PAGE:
Brian Dunbar Headquarters, Washington, DC (Phone: 202/358-1547

)

September 25, 1995

Steve Roy Marshall Space Flight Center, Huntsville, AL (Phone: 205/544-0034) RELEASE: 95-160 NASA INSTRUMENT ILLUMINATES LINKS BETWEEN LIGHTNING, TORNADOES A NASA lightning detector is intriguing scientists with the possibility of identifying the formation of tornadoes and severe storms from space. Research scientists at the Marshall Space Flight Center, Huntsville, AL, using data from the Optical Transient Detector (OTD), are building a global picture of the role of lightning in the atmosphere, including lightning produced by large storms. These data are significant because the "flashrate" of lightning may provide, in conjunction with other detection systems, an indication of the formation of tornadoes. Launched April 3 aboard a Pegasus rocket, NASA's OTD has been observing lightning flashes as it passes over severe storms. Taking advantage of the perspective from orbit, the detector gives researchers a much more comprehensive view of lightning generated by severe storms than is generally available from ground observations. On April 17, as the OTD passed over a severe storm in Oklahoma, the rate of lightning flashes peaked at more than 60 per second, 40 seconds into the satellite's pass. The flash rate then decreased, and approximately one minute after the pass, observers saw a tornado touch the ground,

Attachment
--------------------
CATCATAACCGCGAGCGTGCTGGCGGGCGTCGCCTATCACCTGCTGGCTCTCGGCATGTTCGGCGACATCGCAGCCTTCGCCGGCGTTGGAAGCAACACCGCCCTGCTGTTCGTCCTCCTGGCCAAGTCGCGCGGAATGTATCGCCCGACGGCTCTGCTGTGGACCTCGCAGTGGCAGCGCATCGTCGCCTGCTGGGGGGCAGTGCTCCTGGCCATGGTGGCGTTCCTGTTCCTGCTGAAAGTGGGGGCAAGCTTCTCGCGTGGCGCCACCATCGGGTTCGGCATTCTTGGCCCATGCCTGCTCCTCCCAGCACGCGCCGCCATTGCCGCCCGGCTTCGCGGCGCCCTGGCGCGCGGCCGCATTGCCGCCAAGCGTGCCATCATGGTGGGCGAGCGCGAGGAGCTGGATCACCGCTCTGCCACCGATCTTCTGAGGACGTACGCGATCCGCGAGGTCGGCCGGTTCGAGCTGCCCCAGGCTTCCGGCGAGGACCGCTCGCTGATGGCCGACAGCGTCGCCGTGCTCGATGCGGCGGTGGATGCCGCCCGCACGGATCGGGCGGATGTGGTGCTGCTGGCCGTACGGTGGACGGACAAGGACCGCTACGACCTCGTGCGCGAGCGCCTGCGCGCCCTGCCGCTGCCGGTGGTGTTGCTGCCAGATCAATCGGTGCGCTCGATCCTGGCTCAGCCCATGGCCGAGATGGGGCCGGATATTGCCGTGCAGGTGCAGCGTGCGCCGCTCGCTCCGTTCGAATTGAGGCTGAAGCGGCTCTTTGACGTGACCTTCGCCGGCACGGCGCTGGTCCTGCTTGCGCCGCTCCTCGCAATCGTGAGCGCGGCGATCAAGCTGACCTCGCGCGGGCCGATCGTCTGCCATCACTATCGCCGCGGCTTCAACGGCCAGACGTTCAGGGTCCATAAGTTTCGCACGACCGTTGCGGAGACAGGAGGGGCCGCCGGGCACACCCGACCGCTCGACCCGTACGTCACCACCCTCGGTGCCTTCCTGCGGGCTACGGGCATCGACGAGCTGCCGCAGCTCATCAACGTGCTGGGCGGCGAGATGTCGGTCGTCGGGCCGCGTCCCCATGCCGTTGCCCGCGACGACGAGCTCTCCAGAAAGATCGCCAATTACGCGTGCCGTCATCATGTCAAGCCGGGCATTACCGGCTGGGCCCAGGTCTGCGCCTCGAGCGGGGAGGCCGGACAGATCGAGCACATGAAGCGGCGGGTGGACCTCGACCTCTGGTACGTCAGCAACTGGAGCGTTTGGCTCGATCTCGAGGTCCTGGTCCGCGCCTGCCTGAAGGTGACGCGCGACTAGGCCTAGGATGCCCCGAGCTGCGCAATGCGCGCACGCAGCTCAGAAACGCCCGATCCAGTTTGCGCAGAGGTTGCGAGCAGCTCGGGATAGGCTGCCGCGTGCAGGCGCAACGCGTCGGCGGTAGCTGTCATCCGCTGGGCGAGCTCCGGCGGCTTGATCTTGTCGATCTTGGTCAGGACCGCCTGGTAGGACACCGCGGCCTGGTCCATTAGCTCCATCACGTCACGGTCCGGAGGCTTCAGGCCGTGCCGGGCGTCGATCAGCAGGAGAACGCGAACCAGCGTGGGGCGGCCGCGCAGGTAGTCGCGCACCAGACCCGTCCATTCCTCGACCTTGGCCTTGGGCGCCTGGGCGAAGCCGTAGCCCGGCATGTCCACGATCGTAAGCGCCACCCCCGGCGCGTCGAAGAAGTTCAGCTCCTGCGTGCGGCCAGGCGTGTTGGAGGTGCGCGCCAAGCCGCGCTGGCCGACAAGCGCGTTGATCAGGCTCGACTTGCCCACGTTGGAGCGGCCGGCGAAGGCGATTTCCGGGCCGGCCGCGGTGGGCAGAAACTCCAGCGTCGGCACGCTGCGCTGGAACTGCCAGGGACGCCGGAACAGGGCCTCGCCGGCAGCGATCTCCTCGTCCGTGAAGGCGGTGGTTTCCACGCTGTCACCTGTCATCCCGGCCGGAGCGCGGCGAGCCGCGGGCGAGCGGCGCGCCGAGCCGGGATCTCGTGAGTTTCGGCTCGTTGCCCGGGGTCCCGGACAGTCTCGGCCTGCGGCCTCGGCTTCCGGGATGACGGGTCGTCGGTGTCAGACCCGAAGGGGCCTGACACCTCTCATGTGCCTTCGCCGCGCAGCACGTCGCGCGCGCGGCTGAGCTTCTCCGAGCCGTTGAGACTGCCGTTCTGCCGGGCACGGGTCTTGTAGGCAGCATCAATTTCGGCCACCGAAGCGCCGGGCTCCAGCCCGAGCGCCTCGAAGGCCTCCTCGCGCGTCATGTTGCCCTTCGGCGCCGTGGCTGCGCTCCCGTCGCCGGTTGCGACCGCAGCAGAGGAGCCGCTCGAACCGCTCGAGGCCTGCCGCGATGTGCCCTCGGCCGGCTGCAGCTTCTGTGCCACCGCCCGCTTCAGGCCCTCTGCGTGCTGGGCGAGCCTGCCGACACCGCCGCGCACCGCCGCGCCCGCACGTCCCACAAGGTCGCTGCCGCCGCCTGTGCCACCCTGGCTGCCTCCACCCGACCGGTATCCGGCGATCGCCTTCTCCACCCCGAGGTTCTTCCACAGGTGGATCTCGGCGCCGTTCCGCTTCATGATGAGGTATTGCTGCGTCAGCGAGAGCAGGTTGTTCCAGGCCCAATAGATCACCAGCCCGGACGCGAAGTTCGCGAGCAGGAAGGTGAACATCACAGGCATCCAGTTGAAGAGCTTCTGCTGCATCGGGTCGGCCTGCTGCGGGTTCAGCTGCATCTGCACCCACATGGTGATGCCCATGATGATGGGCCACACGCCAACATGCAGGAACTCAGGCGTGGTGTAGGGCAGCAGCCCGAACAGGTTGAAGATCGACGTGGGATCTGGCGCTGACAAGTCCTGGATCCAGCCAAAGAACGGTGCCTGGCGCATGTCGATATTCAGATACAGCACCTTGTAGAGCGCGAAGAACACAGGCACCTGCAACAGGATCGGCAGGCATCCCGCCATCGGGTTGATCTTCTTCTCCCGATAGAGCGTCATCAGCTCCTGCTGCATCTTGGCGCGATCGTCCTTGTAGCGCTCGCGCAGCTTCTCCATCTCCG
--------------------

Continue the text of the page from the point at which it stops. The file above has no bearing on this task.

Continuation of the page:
said Dr. Hugh Christian, Principal Investigator of the OTD at Marshall's Global Hydrology and Climate Center. Overall, the instrument detected almost 200 lightning flashes during its three-minute pass. In contrast, the ground-based National Lightning Network, which detects only cloud to ground flashes, located nine flashes during the same period. This large difference suggests the tornadic storm was producing primarily intracloud lightning. -more-2"We saw much more intense lightning activity produced by these clouds than was observed on the ground, both before and during tornado formation," explained Christian. "In the next months we plan to perform detailed studies on the relationship between intracloud lightning and the formation of severe weather." The increasing, then decreasing, lightning-flash rates produced by the Oklahoma storm may mirror the life cycle of the air mass of storms and might be an indication of the onset of downdrafts occurring before a tornado is formed, according to Christian. "While the Optical Transient Detector is a technological demonstration and is being used for ongoing lightning studies, it certainly provides a 'tantalizing carrot' of future lightning-detection possibilities," said Christian. "Further research and the experience gained with this lightning instrument could help develop sensors for real-time severe weather warnings and assist with identification of the formation of tornadoes." Data from the OTD are being analyzed by scientists located at the Global Hydrology and Climate Center in Huntsville. Data are processed in the climate center's Optical Transient Detector Science Computer Facility and will be archived and distributed in the Earth Observing Systems Data Information System.

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